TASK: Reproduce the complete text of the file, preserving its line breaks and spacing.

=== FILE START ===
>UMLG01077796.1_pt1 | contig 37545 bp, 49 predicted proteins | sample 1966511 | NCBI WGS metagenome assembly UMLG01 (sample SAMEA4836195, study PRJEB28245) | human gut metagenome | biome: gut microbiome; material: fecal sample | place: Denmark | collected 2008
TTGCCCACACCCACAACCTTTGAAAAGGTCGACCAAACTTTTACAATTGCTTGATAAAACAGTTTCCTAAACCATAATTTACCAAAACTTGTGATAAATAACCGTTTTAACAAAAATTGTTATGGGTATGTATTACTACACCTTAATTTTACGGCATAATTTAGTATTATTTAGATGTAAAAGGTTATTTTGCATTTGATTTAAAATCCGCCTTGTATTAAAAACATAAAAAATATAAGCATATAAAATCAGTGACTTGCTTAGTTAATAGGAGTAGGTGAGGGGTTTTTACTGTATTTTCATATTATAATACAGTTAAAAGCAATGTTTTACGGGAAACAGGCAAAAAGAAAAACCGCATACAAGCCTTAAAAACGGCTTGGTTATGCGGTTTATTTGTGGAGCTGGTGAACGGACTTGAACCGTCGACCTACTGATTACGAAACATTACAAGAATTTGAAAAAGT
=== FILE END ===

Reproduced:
>UMLG01077796.1_pt1 | contig 37545 bp, 49 predicted proteins | sample 1966511 | NCBI WGS metagenome assembly UMLG01 (sample SAMEA4836195, study PRJEB28245) | human gut metagenome | biome: gut microbiome; material: fecal sample | place: Denmark | collected 2008
TTGCCCACACCCACAACCTTTGAAAAGGTCGACCAAACTTTTACAATTGCTTGATAAAACAGTTTCCTAAACCATAATTTACCAAAACTTGTGATAAATAACCGTTTTAACAAAAATTGTTATGGGTATGTATTACTACACCTTAATTTTACGGCATAATTTAGTATTATTTAGATGTAAAAGGTTATTTTGCATTTGATTTAAAATCCGCCTTGTATTAAAAACATAAAAAATATAAGCATATAAAATCAGTGACTTGCTTAGTTAATAGGAGTAGGTGAGGGGTTTTTACTGTATTTTCATATTATAATACAGTTAAAAGCAATGTTTTACGGGAAACAGGCAAAAAGAAAAACCGCATACAAGCCTTAAAAACGGCTTGGTTATGCGGTTTATTTGTGGAGCTGGTGAACGGACTTGAACCGTCGACCTACTGATTACGAAACATTACAAGAATTTGAAAAAGT